The U.S. Fish and Wildlife Service has declared its investigations on the deaths of 25 walruses, of which many were spotted without heads and tusks, on a remote northwest part of the Alaskan coast, just 40 miles from the north of Point Hope.
The walruses were specifically found near an Air Force radar area, where there is minimal labor force. The said site near Cape Lisburne has become the primary basis of the fed's investigation on the matter. One personnel from the said station informed the wildlife agency immediately after seeing the carcasses.
The fatal bunch also included 12 pups with some noted to have missing head and tusks. The headless animals were said to have had their tusks harvested. Some locals also claimed that some of the walruses had bullet holes.
The exact reason for the deaths of the marine animals has not been clearly confirmed, said Andrea Medeiros, a spokesperson from the U.S. Fish and Wildlife. According to her, the agency does not want to place assumptions. As per the initial reports, conclusions cannot be made yet and they have to go out there and investigate.
The headless walruses that had lost tusks do not immediately mean that an illegal action had been performed, explained Medeiros. The marine animals could have succumbed to death while in the ocean and were just washed on the shore.
Natives of Alaska living in the state are the only individuals allowed to hunt walruses for survival and livelihood. However, the federal government allows anyone to obtain the ivory, teeth and bones of the animals that have been found dead on beaches or on the shore that is situated some quarter of a mile from the water, provided that they follow several rules. Despite this rule, feds still emphasize that head hunting is illegal and that this rule is only applicable for dead animals.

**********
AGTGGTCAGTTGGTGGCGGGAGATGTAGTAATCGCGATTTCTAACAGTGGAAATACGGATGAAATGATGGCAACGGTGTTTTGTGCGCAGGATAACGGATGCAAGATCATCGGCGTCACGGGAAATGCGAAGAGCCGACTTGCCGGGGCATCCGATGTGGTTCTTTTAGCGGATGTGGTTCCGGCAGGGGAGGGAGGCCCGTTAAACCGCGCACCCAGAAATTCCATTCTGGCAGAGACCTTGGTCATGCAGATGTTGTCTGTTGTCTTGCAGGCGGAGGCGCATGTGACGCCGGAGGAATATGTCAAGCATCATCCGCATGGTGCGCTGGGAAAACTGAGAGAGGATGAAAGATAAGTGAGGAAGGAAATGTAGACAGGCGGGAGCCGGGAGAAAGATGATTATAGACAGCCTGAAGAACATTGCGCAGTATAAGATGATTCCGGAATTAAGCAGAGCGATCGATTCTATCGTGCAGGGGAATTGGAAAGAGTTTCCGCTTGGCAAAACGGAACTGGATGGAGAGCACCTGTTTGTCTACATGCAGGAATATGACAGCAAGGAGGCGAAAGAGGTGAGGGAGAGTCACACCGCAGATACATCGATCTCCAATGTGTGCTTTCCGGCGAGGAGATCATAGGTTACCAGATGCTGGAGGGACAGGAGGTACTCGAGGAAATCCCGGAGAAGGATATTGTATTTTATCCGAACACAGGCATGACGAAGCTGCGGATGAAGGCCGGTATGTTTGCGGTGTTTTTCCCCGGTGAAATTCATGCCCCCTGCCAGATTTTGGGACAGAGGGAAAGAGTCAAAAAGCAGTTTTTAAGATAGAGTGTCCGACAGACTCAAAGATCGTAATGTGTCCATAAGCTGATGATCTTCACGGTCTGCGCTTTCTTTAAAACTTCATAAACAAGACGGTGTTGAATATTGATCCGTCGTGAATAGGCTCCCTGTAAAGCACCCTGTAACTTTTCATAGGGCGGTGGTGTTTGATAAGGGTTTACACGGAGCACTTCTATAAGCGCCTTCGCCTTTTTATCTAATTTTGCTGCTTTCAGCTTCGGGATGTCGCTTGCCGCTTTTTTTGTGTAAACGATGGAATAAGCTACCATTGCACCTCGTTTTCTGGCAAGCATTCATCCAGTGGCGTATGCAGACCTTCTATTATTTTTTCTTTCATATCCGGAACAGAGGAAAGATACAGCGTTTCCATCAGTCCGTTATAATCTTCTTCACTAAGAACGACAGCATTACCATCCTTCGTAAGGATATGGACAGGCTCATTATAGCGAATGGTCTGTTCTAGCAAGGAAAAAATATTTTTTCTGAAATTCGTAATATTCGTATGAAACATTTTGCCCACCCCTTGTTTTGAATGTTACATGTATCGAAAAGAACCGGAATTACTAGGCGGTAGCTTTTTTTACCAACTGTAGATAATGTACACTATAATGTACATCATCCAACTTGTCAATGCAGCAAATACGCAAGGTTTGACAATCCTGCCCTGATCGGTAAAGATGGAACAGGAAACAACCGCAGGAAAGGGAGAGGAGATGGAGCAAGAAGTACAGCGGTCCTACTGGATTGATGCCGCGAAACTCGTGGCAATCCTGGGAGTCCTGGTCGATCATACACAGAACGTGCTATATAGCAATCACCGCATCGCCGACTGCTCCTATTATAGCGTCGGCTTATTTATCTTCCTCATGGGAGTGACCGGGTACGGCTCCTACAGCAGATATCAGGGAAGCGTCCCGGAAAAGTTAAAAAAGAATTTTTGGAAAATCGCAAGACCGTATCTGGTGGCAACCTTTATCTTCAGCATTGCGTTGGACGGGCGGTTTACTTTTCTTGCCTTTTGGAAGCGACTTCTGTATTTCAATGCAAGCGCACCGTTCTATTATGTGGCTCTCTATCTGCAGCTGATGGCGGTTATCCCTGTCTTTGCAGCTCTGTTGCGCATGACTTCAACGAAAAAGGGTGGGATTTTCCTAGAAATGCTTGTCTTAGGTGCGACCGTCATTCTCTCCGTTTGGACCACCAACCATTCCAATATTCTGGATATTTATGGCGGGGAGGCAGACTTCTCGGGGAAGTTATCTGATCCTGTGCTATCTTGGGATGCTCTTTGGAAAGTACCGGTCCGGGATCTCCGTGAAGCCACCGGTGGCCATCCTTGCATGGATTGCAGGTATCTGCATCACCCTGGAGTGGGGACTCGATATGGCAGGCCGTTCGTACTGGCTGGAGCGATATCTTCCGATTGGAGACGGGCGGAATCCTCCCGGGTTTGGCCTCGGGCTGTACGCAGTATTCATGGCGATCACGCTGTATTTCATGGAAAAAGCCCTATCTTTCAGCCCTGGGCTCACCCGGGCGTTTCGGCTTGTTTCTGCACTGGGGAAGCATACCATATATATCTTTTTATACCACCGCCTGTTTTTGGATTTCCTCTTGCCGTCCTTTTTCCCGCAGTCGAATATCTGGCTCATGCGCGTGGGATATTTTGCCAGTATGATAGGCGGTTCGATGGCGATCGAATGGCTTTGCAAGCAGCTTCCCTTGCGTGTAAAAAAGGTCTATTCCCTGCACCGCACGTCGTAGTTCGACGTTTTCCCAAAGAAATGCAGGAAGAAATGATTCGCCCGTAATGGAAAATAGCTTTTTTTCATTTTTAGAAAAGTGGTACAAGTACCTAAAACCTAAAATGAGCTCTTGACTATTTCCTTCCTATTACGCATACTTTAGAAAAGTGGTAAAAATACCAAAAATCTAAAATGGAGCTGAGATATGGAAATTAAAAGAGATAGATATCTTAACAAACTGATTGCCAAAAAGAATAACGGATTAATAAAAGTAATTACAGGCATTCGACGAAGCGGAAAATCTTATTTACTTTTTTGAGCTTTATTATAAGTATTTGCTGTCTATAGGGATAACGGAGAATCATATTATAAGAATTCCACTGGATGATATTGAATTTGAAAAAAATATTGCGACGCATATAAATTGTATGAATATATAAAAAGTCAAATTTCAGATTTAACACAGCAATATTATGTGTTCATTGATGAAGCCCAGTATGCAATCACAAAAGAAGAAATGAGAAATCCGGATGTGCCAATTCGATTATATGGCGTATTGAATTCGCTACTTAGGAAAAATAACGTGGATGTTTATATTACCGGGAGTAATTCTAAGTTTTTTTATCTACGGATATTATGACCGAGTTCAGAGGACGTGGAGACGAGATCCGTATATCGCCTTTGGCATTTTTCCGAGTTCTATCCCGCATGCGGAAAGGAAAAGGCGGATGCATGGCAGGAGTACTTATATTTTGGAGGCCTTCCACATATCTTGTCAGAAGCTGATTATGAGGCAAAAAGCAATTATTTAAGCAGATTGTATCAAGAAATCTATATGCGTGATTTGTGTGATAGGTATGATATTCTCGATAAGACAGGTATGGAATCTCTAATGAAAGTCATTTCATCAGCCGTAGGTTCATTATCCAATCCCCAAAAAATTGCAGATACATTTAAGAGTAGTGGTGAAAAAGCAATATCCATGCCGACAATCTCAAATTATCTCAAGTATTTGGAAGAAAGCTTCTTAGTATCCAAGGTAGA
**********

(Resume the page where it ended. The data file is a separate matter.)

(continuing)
The skull and tusk of a walrus are considered collectors' items and its ivory is usually carved to make beautiful trinkets and jewelry items.
The authorities arrived at the Chukchi Sea on Thursday, Sept 17. According to them, they wanted to pursue with their investigations as early as possible before other animals such as polar bears and gulls, prey on them. "Time is of the essence," said Medeiros. "We really appreciate people notifying us promptly."
Photo: Hans Splinter | Flickr